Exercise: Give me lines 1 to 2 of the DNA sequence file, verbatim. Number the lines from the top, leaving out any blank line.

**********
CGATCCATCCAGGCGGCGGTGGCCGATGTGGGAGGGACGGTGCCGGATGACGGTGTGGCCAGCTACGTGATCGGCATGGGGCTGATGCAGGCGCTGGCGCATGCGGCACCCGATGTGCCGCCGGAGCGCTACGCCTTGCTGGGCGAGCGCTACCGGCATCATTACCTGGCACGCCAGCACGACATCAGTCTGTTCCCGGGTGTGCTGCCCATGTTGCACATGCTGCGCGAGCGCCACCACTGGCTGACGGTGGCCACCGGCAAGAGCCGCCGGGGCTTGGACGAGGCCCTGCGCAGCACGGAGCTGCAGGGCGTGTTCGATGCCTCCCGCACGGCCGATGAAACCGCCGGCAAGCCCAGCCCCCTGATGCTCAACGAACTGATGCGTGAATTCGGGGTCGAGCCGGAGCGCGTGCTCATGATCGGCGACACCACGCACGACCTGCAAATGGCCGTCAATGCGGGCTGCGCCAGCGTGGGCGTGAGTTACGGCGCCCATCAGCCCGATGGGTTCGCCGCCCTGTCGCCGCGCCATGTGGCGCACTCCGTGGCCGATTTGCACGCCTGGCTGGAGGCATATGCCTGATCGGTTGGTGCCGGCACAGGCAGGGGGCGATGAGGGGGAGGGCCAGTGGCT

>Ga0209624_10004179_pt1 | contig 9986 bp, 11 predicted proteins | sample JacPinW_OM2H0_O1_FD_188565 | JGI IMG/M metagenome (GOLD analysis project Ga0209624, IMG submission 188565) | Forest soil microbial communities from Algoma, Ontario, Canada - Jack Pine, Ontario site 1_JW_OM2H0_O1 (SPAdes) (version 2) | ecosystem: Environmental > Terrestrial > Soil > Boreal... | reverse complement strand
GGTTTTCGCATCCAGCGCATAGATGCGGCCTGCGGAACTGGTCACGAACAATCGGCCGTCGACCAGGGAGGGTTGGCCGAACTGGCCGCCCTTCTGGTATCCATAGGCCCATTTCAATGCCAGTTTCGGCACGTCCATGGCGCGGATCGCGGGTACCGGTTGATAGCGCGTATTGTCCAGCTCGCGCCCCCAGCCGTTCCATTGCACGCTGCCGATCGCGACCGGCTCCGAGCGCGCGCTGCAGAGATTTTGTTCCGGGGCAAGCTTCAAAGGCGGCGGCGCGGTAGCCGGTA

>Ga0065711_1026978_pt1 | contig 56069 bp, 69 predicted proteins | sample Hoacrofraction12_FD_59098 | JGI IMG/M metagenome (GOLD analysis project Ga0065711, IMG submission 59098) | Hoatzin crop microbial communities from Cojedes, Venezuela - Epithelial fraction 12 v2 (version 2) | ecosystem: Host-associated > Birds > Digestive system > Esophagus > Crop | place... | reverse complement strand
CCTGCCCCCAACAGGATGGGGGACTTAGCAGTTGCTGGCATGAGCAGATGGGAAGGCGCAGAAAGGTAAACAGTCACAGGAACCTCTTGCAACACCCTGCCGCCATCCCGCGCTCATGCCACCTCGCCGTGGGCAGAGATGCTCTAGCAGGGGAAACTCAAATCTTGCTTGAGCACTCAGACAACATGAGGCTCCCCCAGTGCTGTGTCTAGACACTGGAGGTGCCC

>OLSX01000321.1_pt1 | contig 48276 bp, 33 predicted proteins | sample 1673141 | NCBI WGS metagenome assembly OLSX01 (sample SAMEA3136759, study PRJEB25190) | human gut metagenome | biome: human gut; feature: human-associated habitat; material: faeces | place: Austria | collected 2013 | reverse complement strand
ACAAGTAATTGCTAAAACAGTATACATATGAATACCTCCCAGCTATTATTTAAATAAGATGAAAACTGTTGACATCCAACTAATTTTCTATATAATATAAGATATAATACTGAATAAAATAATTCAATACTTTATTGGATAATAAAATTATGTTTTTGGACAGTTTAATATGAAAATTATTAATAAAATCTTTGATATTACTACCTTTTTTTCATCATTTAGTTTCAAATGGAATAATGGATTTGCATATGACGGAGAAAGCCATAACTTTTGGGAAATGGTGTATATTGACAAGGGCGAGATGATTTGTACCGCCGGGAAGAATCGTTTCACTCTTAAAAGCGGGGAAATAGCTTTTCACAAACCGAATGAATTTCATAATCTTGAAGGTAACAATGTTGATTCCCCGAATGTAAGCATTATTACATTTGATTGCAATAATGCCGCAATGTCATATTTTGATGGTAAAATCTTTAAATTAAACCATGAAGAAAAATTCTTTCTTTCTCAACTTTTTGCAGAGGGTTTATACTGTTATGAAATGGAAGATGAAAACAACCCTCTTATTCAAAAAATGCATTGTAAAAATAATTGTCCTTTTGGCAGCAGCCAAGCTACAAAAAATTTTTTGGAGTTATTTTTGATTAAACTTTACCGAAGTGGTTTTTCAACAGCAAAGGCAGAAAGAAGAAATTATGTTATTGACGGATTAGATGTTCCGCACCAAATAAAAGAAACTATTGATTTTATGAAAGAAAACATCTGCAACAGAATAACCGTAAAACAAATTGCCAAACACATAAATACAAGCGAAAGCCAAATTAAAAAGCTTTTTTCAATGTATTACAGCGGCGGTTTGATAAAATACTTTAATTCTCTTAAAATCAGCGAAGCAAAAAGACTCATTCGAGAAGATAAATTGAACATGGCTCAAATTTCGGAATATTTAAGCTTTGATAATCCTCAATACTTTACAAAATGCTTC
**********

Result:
CGATCCATCCAGGCGGCGGTGGCCGATGTGGGAGGGACGGTGCCGGATGACGGTGTGGCCAGCTACGTGATCGGCATGGGGCTGATGCAGGCGCTGGCGCATGCGGCACCCGATGTGCCGCCGGAGCGCTACGCCTTGCTGGGCGAGCGCTACCGGCATCATTACCTGGCACGCCAGCACGACATCAGTCTGTTCCCGGGTGTGCTGCCCATGTTGCACATGCTGCGCGAGCGCCACCACTGGCTGACGGTGGCCACCGGCAAGAGCCGCCGGGGCTTGGACGAGGCCCTGCGCAGCACGGAGCTGCAGGGCGTGTTCGATGCCTCCCGCACGGCCGATGAAACCGCCGGCAAGCCCAGCCCCCTGATGCTCAACGAACTGATGCGTGAATTCGGGGTCGAGCCGGAGCGCGTGCTCATGATCGGCGACACCACGCACGACCTGCAAATGGCCGTCAATGCGGGCTGCGCCAGCGTGGGCGTGAGTTACGGCGCCCATCAGCCCGATGGGTTCGCCGCCCTGTCGCCGCGCCATGTGGCGCACTCCGTGGCCGATTTGCACGCCTGGCTGGAGGCATATGCCTGATCGGTTGGTGCCGGCACAGGCAGGGGGCGATGAGGGGGAGGGCCAGTGGCT

>Ga0209624_10004179_pt1 | contig 9986 bp, 11 predicted proteins | sample JacPinW_OM2H0_O1_FD_188565 | JGI IMG/M metagenome (GOLD analysis project Ga0209624, IMG submission 188565) | Forest soil microbial communities from Algoma, Ontario, Canada - Jack Pine, Ontario site 1_JW_OM2H0_O1 (SPAdes) (version 2) | ecosystem: Environmental > Terrestrial > Soil > Boreal... | reverse complement strand